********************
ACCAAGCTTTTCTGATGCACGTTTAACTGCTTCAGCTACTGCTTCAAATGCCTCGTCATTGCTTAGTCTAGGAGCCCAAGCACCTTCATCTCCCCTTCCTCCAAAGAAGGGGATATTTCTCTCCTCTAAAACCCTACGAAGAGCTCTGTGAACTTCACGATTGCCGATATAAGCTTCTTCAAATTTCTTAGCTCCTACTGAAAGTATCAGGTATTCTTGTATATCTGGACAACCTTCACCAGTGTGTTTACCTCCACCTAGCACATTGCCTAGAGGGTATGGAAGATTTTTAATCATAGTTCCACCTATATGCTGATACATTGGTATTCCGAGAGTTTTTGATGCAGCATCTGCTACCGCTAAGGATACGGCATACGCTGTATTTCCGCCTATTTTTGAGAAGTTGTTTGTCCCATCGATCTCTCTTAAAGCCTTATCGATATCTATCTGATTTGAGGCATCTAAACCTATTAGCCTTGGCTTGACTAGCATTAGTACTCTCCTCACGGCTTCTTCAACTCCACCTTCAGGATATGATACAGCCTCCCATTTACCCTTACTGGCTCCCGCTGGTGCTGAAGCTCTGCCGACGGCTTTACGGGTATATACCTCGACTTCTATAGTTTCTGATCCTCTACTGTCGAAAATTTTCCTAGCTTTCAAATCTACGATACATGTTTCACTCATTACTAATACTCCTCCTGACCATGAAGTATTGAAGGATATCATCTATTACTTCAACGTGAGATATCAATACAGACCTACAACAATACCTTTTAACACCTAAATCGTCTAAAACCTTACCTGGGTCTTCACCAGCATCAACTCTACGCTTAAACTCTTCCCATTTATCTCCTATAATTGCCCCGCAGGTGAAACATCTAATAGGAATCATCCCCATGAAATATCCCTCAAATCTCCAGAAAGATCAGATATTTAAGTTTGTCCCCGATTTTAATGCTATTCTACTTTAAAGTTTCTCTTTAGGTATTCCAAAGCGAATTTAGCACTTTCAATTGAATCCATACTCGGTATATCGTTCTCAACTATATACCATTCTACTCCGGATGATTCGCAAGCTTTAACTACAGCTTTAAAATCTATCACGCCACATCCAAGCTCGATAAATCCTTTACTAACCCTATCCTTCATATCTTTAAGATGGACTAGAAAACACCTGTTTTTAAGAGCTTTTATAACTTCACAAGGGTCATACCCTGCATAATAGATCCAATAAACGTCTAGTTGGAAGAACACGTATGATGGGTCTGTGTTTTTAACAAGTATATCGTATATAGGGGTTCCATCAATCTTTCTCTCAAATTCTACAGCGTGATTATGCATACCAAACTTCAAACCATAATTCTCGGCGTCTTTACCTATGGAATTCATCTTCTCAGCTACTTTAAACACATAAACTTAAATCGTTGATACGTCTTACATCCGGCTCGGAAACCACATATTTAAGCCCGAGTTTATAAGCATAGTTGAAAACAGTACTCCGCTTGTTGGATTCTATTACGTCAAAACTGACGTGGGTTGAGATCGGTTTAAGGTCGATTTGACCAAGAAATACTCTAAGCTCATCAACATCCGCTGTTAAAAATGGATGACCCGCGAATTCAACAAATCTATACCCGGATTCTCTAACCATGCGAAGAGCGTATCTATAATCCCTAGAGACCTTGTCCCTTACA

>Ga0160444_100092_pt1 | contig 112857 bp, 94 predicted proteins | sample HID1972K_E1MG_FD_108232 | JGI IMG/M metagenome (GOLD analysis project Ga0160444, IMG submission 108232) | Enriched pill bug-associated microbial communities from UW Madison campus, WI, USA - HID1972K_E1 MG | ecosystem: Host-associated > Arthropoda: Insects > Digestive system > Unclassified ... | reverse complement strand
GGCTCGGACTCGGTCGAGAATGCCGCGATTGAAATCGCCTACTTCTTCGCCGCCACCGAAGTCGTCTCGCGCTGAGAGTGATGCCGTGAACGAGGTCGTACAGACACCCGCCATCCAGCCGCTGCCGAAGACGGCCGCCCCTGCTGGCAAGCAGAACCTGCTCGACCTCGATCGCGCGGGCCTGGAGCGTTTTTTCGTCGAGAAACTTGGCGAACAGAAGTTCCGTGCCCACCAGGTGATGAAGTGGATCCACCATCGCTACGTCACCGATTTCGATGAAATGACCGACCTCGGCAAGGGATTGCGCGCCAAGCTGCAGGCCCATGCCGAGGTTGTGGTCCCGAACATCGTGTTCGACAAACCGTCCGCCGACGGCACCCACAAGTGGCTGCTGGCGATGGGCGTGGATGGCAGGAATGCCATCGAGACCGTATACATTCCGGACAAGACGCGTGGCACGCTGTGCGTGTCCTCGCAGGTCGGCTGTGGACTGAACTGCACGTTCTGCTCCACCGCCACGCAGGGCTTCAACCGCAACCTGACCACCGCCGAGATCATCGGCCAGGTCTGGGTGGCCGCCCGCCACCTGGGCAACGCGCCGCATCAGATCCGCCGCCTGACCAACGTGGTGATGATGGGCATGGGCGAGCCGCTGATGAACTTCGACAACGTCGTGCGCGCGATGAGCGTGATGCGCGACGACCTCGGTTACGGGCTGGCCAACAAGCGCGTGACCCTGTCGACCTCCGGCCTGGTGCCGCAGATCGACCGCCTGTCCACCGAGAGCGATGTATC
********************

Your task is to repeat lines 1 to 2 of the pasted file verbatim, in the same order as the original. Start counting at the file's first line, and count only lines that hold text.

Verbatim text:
ACCAAGCTTTTCTGATGCACGTTTAACTGCTTCAGCTACTGCTTCAAATGCCTCGTCATTGCTTAGTCTAGGAGCCCAAGCACCTTCATCTCCCCTTCCTCCAAAGAAGGGGATATTTCTCTCCTCTAAAACCCTACGAAGAGCTCTGTGAACTTCACGATTGCCGATATAAGCTTCTTCAAATTTCTTAGCTCCTACTGAAAGTATCAGGTATTCTTGTATATCTGGACAACCTTCACCAGTGTGTTTACCTCCACCTAGCACATTGCCTAGAGGGTATGGAAGATTTTTAATCATAGTTCCACCTATATGCTGATACATTGGTATTCCGAGAGTTTTTGATGCAGCATCTGCTACCGCTAAGGATACGGCATACGCTGTATTTCCGCCTATTTTTGAGAAGTTGTTTGTCCCATCGATCTCTCTTAAAGCCTTATCGATATCTATCTGATTTGAGGCATCTAAACCTATTAGCCTTGGCTTGACTAGCATTAGTACTCTCCTCACGGCTTCTTCAACTCCACCTTCAGGATATGATACAGCCTCCCATTTACCCTTACTGGCTCCCGCTGGTGCTGAAGCTCTGCCGACGGCTTTACGGGTATATACCTCGACTTCTATAGTTTCTGATCCTCTACTGTCGAAAATTTTCCTAGCTTTCAAATCTACGATACATGTTTCACTCATTACTAATACTCCTCCTGACCATGAAGTATTGAAGGATATCATCTATTACTTCAACGTGAGATATCAATACAGACCTACAACAATACCTTTTAACACCTAAATCGTCTAAAACCTTACCTGGGTCTTCACCAGCATCAACTCTACGCTTAAACTCTTCCCATTTATCTCCTATAATTGCCCCGCAGGTGAAACATCTAATAGGAATCATCCCCATGAAATATCCCTCAAATCTCCAGAAAGATCAGATATTTAAGTTTGTCCCCGATTTTAATGCTATTCTACTTTAAAGTTTCTCTTTAGGTATTCCAAAGCGAATTTAGCACTTTCAATTGAATCCATACTCGGTATATCGTTCTCAACTATATACCATTCTACTCCGGATGATTCGCAAGCTTTAACTACAGCTTTAAAATCTATCACGCCACATCCAAGCTCGATAAATCCTTTACTAACCCTATCCTTCATATCTTTAAGATGGACTAGAAAACACCTGTTTTTAAGAGCTTTTATAACTTCACAAGGGTCATACCCTGCATAATAGATCCAATAAACGTCTAGTTGGAAGAACACGTATGATGGGTCTGTGTTTTTAACAAGTATATCGTATATAGGGGTTCCATCAATCTTTCTCTCAAATTCTACAGCGTGATTATGCATACCAAACTTCAAACCATAATTCTCGGCGTCTTTACCTATGGAATTCATCTTCTCAGCTACTTTAAACACATAAACTTAAATCGTTGATACGTCTTACATCCGGCTCGGAAACCACATATTTAAGCCCGAGTTTATAAGCATAGTTGAAAACAGTACTCCGCTTGTTGGATTCTATTACGTCAAAACTGACGTGGGTTGAGATCGGTTTAAGGTCGATTTGACCAAGAAATACTCTAAGCTCATCAACATCCGCTGTTAAAAATGGATGACCCGCGAATTCAACAAATCTATACCCGGATTCTCTAACCATGCGAAGAGCGTATCTATAATCCCTAGAGACCTTGTCCCTTACA

>Ga0160444_100092_pt1 | contig 112857 bp, 94 predicted proteins | sample HID1972K_E1MG_FD_108232 | JGI IMG/M metagenome (GOLD analysis project Ga0160444, IMG submission 108232) | Enriched pill bug-associated microbial communities from UW Madison campus, WI, USA - HID1972K_E1 MG | ecosystem: Host-associated > Arthropoda: Insects > Digestive system > Unclassified ... | reverse complement strand